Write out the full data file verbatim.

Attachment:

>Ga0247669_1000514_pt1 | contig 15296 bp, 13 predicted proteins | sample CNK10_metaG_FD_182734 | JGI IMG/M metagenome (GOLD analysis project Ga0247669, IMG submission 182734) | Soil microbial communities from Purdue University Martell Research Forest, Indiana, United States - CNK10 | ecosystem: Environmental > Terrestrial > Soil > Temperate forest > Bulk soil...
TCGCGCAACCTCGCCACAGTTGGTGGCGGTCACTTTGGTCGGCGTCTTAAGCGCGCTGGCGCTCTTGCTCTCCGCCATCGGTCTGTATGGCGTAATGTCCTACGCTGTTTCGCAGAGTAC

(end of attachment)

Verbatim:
>Ga0247669_1000514_pt1 | contig 15296 bp, 13 predicted proteins | sample CNK10_metaG_FD_182734 | JGI IMG/M metagenome (GOLD analysis project Ga0247669, IMG submission 182734) | Soil microbial communities from Purdue University Martell Research Forest, Indiana, United States - CNK10 | ecosystem: Environmental > Terrestrial > Soil > Temperate forest > Bulk soil...
TCGCGCAACCTCGCCACAGTTGGTGGCGGTCACTTTGGTCGGCGTCTTAAGCGCGCTGGCGCTCTTGCTCTCCGCCATCGGTCTGTATGGCGTAATGTCCTACGCTGTTTCGCAGAGTAC